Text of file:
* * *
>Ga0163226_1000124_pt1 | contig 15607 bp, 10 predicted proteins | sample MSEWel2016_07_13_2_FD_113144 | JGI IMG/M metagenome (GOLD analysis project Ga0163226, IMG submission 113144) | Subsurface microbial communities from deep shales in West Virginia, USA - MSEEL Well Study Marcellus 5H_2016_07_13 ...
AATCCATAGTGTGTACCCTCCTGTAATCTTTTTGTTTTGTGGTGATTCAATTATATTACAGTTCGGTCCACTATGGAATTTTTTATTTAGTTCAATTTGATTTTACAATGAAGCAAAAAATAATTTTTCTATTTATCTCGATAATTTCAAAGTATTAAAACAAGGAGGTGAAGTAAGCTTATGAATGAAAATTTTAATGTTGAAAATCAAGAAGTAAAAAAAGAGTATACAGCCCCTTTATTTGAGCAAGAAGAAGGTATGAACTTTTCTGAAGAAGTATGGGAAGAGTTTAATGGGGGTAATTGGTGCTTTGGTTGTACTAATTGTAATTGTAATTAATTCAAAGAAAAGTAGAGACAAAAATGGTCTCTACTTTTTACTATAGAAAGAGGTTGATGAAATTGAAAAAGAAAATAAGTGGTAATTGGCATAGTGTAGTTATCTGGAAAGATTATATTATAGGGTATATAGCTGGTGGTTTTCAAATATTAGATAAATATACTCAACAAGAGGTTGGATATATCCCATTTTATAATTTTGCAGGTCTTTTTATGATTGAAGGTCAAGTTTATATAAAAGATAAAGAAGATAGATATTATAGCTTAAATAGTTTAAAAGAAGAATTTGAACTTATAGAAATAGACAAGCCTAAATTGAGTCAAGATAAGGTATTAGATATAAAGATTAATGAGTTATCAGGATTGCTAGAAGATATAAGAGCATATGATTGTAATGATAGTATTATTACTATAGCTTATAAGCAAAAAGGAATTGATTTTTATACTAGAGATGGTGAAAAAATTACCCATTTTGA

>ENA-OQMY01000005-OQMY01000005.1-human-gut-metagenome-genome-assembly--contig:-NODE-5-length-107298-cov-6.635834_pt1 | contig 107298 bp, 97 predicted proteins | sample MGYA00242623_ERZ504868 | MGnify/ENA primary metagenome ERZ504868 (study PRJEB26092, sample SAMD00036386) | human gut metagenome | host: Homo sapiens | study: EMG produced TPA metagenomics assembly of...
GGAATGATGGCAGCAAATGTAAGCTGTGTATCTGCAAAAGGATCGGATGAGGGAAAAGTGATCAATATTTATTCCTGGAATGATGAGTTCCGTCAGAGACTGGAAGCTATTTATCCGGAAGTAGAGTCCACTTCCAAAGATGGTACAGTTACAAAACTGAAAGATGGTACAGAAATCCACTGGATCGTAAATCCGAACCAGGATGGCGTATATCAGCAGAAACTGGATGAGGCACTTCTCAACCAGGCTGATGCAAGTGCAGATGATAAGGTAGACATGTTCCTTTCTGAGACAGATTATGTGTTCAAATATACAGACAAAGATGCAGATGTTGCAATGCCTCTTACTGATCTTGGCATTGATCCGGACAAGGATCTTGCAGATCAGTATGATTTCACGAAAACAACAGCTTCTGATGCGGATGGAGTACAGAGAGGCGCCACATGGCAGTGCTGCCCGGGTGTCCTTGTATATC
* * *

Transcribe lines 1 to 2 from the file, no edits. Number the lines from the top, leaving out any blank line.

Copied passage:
>Ga0163226_1000124_pt1 | contig 15607 bp, 10 predicted proteins | sample MSEWel2016_07_13_2_FD_113144 | JGI IMG/M metagenome (GOLD analysis project Ga0163226, IMG submission 113144) | Subsurface microbial communities from deep shales in West Virginia, USA - MSEEL Well Study Marcellus 5H_2016_07_13 ...
AATCCATAGTGTGTACCCTCCTGTAATCTTTTTGTTTTGTGGTGATTCAATTATATTACAGTTCGGTCCACTATGGAATTTTTTATTTAGTTCAATTTGATTTTACAATGAAGCAAAAAATAATTTTTCTATTTATCTCGATAATTTCAAAGTATTAAAACAAGGAGGTGAAGTAAGCTTATGAATGAAAATTTTAATGTTGAAAATCAAGAAGTAAAAAAAGAGTATACAGCCCCTTTATTTGAGCAAGAAGAAGGTATGAACTTTTCTGAAGAAGTATGGGAAGAGTTTAATGGGGGTAATTGGTGCTTTGGTTGTACTAATTGTAATTGTAATTAATTCAAAGAAAAGTAGAGACAAAAATGGTCTCTACTTTTTACTATAGAAAGAGGTTGATGAAATTGAAAAAGAAAATAAGTGGTAATTGGCATAGTGTAGTTATCTGGAAAGATTATATTATAGGGTATATAGCTGGTGGTTTTCAAATATTAGATAAATATACTCAACAAGAGGTTGGATATATCCCATTTTATAATTTTGCAGGTCTTTTTATGATTGAAGGTCAAGTTTATATAAAAGATAAAGAAGATAGATATTATAGCTTAAATAGTTTAAAAGAAGAATTTGAACTTATAGAAATAGACAAGCCTAAATTGAGTCAAGATAAGGTATTAGATATAAAGATTAATGAGTTATCAGGATTGCTAGAAGATATAAGAGCATATGATTGTAATGATAGTATTATTACTATAGCTTATAAGCAAAAAGGAATTGATTTTTATACTAGAGATGGTGAAAAAATTACCCATTTTGA